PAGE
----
Whether or not the hernia was a proximate result of the accident was sharply disputed. From the size of the verdict, it must be assumed that the jury resolved this issue in favor of plaintiffs.
There was sufficient evidence to sustain this conclusion. When the Wirtz car crashed into the front part of plaintiffs' car, Mrs. Rowe was catapulted partially through the windshield. Her abdomen violently struck the dashboard. Almost immediately thereafter the Axelson car rammed into the rear part of the Rowe car, which collision forcibly returned Mrs. Rowe to the seat. There she remained for a few minutes while her husband tried to stop the blood gushing from her cut face. Immediately after the accident she said to her husband, 'I feel like I am maybe internally injured'. When she stepped out of the car she felt a sharp pain in the right side of the lower abdomen and a dropping sensation. She did not have a hernia prior to the accident. She complained promptly of the pain in her abdomen, and a week later her doctor confirmed the presence of the hernia. This was ample evidence to support a finding of the jury that the accident was a proximate cause of the hernia. Expert medical opinion was not necessary. Schultz v. City of Pittsburgh, 370 Pa. 271, 88 A.2d 74; Tabuteau v. London Guarantee & Accident Co., 351 Pa. 183, 40 A.2d 396; Utzman v. Pennsylvania Rubber Co., 96 Pa. Super. 463.
Defendant claims that the court erred in overruling the objection to the hypothetical question propounded to Dr. Connolly and refusing to strike the answer thereto.
The question and the answer thereto were as follows:
'Q. Doctor, I will pose to you a hypothetical question. If a person was in an automobile accident, and the person was of the physical build and characteristic of Mrs. Rowe, and if she sustained a forceful trauma as a result of being thrown against a member of the car; and if she simultaneously with sustaining that trauma felt pain on the right side, and also felt as if something on her right side dropped; and that that pain emanated about the right lower abdomen, and radiated into the upper part of the right thigh; based upon that premise, Doctor, would you say such a person would be susceptible to traumatic hernia?' A. I would say that is possible.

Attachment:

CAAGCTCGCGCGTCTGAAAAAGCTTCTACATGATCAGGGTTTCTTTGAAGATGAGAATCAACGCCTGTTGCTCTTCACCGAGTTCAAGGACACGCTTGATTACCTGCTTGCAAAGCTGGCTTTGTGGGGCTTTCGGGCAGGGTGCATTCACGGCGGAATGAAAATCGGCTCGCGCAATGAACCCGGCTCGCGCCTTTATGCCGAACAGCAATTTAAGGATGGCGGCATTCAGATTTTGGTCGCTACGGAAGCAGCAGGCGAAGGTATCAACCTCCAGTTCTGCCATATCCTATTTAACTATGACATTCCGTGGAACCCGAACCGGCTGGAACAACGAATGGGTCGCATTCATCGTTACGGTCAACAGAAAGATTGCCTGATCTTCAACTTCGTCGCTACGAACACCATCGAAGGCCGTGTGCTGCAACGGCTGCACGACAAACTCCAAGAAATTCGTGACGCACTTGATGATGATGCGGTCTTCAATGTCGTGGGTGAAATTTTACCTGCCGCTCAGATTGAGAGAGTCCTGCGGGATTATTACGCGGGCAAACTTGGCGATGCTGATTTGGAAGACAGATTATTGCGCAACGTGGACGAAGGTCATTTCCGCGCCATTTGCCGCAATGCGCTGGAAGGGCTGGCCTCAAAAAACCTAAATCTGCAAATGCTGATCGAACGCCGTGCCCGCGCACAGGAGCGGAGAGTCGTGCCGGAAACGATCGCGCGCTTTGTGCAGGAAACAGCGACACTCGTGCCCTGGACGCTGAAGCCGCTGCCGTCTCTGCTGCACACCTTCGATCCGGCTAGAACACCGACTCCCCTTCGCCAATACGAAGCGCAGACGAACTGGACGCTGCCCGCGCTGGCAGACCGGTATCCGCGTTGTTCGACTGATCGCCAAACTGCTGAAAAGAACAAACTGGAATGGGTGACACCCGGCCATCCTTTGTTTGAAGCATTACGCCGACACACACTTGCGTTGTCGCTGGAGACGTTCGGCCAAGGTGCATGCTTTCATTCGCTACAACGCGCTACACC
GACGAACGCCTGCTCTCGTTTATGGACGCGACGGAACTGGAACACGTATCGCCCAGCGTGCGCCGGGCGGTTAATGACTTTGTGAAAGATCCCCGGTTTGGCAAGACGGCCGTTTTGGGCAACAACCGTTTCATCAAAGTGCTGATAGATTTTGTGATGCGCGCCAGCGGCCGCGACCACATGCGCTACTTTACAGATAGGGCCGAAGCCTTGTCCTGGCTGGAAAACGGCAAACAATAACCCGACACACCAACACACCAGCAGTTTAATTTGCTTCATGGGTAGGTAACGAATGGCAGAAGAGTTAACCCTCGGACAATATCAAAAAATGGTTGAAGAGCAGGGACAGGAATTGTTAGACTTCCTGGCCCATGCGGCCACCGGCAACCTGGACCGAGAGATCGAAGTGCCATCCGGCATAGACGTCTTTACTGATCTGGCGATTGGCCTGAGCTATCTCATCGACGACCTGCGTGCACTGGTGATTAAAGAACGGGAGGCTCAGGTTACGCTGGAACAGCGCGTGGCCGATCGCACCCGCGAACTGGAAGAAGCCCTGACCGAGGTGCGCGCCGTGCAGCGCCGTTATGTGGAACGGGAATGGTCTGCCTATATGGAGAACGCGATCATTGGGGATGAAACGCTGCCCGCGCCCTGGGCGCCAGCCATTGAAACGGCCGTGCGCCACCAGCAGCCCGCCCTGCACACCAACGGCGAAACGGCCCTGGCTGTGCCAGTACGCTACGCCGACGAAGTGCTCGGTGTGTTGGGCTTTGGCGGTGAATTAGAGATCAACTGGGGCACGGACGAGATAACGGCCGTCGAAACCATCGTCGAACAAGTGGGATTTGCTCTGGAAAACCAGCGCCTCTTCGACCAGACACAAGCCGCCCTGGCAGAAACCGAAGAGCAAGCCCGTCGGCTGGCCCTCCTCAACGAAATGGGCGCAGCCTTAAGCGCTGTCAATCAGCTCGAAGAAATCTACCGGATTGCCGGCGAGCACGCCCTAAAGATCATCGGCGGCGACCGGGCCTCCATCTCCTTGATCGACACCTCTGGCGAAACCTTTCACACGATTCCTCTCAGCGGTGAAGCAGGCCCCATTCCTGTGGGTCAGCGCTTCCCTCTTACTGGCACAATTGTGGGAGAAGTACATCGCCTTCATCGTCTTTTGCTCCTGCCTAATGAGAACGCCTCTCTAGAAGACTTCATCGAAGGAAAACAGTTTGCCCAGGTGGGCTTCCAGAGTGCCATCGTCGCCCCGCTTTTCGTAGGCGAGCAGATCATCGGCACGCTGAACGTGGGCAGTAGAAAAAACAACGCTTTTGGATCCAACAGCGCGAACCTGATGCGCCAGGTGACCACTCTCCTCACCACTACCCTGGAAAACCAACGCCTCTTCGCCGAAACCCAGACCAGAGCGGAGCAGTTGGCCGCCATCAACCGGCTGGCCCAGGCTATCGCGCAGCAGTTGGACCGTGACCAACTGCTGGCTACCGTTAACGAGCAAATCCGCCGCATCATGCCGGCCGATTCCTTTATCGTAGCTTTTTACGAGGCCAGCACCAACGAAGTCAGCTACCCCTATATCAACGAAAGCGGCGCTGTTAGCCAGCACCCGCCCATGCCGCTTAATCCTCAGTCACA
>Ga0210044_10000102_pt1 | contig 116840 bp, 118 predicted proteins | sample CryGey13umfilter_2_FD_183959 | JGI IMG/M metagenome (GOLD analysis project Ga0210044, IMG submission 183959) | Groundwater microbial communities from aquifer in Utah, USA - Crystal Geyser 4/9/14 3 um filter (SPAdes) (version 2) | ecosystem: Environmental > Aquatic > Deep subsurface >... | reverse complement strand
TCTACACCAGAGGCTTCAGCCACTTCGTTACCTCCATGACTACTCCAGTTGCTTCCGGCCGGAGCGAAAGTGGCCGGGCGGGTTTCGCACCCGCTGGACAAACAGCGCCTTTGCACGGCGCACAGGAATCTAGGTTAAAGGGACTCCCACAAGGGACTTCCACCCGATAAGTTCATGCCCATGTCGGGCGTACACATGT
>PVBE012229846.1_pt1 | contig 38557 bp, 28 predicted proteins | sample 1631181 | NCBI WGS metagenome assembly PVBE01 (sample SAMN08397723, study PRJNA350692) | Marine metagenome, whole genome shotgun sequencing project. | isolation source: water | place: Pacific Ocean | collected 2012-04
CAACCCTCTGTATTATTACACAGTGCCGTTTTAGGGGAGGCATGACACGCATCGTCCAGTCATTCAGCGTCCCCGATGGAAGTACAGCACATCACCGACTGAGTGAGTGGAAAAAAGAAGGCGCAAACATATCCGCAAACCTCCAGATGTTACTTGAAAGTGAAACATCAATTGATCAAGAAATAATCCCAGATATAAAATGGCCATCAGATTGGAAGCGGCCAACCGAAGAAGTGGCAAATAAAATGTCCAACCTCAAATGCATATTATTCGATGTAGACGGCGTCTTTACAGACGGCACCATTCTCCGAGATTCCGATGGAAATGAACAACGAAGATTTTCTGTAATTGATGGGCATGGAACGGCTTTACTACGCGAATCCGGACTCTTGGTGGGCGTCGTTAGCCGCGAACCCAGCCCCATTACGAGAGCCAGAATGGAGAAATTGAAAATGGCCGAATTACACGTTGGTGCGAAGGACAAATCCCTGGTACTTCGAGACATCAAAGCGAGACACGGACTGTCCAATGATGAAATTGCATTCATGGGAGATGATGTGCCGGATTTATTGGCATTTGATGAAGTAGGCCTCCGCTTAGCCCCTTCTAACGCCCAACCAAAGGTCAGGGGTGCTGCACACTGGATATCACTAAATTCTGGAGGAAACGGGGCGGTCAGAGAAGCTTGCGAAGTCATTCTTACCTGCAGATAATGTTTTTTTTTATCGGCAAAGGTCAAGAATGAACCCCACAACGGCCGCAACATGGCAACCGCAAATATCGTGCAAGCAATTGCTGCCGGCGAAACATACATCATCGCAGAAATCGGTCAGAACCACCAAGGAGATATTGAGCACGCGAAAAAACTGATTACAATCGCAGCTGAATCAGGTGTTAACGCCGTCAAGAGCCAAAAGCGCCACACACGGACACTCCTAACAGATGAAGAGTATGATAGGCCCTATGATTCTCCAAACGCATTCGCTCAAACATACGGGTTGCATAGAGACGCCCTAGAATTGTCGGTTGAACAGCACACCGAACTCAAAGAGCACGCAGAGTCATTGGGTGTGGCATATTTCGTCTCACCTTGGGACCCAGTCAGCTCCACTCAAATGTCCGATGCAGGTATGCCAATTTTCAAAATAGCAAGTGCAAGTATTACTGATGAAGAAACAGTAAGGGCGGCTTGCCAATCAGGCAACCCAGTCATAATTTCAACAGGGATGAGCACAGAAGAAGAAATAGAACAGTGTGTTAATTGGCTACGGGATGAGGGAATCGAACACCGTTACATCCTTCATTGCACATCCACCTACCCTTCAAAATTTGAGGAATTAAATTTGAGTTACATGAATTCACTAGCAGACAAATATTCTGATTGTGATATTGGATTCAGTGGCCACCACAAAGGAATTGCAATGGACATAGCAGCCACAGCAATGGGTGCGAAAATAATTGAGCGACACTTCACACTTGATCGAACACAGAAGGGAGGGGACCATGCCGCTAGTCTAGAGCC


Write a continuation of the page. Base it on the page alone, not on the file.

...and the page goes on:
'Q. Would you say it was probable, Doctor? A. See, these are subjective symptoms on the part of an individual, and -- I would say it could be probable.'
Defendant contends there was no evidence that Mrs. Rowe felt pain simultaneously with sustaining the trauma. It is true that on cross-examination she said she first felt pain in her abdomen upon stepping out of the car which was 10 or 15 minutes after the collision. But there was also evidence that her abdomen violently struck the dashboard, and almost immediately she complained to her husband that she felt that perhaps she had been internally injured. There was evidence that she was in the state of shock which usually follows in the train of an automobile accident with profuse bleeding. At the trial we considered the word 'simultaneously' not to mean at the exact moment when the abdomen struck the dashboard, but at the time of the accident, which could fairly include the 10 or 15 minutes that followed when she was recovering from the stunning shock and was becoming aware of the sources of her pain. It is the court's opinion that the evidence fairly tended to justify the hypothetical question and defendant was not prejudiced thereby.
Finally we think the court was justified in refusing to withdraw a juror because one of the jurors was observed talking to the husband plaintiff at the water fountain of the floor of the courthouse where the courtroom is located. The matter was carefully investigated and the court was and is still convinced that the conversation was not about the case and that the event produced no appreciable impact upon the juror which could reasonably be expected to cause bias or prejudice in the mind of the juror for or against either side.
An appropriate order will be entered granting a new trial unless a remittitur is filed.